To extend the ridiculousness, nobody has ever proved that fat or meat are bad for you, yet people avoid them both and suffer nutritionally. In the 50's, Ancel Keys wrote a paper on his lipid theory where he 'proved' that fat was bad for you by eliminating the data from 17 of 23 countries he studied. The 17 he threw out were large consumers of fats with no problems with heart disease or cancer, such as the Innuit and Masai. He also noted in his study that there was no connection between dietary cholesterol and cholesterol levels in blood, but everyone seems to have skipped that part.
50 years of studies showed that salt was also not at all harmful to the average person, but doctors couldn't shake the idea of salt raising blood pressure temporarily so they gamed a study called Intersalt, where...you guessed it...they deleted around 40% of the data that included people who ate plenty of salt and led perfectly healthy lives. The excuse? "We already know that salt is bad for you, so if people say they ate it and were healthy, then they were lying". Hmm. It should be interesting to note at this point that all these studies do go on what people say they did and didn't eat and did or didn't do. Faulty data in the first place.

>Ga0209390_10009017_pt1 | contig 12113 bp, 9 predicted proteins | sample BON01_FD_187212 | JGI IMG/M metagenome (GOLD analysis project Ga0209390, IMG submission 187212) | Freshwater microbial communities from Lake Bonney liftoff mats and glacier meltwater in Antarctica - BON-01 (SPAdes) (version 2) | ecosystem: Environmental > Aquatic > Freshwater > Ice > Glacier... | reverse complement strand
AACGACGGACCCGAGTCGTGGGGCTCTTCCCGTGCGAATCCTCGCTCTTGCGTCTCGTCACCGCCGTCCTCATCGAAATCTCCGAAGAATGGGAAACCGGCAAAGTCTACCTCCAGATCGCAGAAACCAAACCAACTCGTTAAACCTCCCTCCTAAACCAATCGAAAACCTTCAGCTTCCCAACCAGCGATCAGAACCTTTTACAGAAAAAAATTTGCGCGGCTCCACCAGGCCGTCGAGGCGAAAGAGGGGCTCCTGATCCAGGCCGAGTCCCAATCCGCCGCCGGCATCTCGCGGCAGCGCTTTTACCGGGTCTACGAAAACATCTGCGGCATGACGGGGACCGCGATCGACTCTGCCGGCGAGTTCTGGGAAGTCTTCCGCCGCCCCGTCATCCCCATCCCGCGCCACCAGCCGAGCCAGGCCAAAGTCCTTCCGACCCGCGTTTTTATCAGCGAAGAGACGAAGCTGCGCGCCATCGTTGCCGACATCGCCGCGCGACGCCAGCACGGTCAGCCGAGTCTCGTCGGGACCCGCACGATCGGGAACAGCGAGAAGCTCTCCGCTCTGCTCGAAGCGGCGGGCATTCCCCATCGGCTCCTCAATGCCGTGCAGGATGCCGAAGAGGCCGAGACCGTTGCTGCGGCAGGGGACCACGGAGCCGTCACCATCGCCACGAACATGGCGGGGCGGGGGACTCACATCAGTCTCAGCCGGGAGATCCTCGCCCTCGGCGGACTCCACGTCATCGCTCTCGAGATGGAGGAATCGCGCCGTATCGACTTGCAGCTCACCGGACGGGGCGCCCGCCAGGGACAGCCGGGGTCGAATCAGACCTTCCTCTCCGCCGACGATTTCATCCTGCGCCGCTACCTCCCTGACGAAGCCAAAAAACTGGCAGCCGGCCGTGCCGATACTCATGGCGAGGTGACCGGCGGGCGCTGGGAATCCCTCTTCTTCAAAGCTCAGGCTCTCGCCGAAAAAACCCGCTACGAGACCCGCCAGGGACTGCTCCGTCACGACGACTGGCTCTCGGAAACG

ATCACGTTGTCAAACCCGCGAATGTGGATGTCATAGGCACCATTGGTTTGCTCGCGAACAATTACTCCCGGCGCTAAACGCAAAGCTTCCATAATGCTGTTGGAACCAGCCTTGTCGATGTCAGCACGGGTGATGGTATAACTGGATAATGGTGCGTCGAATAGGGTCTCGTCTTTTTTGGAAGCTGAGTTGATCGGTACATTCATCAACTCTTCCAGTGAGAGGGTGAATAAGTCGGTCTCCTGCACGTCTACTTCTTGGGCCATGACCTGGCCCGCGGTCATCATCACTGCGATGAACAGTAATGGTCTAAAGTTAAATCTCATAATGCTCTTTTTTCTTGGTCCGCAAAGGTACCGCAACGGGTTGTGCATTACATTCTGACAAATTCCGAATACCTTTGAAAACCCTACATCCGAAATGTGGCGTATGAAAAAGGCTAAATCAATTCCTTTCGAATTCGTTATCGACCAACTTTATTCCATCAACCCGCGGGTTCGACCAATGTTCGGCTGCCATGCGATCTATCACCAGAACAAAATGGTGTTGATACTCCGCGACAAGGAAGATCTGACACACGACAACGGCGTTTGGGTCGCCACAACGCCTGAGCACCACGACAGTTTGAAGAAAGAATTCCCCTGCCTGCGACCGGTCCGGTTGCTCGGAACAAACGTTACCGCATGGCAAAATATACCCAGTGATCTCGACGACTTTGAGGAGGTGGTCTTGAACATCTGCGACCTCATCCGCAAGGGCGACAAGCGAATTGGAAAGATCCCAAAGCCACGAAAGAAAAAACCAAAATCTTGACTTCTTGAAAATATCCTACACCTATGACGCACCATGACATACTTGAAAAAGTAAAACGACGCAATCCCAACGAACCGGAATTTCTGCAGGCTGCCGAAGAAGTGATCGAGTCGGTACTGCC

No study has ever proven that MSG is bad for you, in fact its approved by each and every equivalent of the FDA worldwide with zero dissenters, and its been eaten by billions of people for a century with no ill health effects. All it does is make healthy food taste better so you're more likely to eat it. In fact, the studies that were run showed more false positives as a placebo effect than actual reactions. Fun part is the whole thing goes back to one doctor who wasn't a nutritional expert writing a letter noting a possible 'chinese food syndrome' that he suggested at random might be MSG related. Its an amino acid derived from boiling kombu seaweed.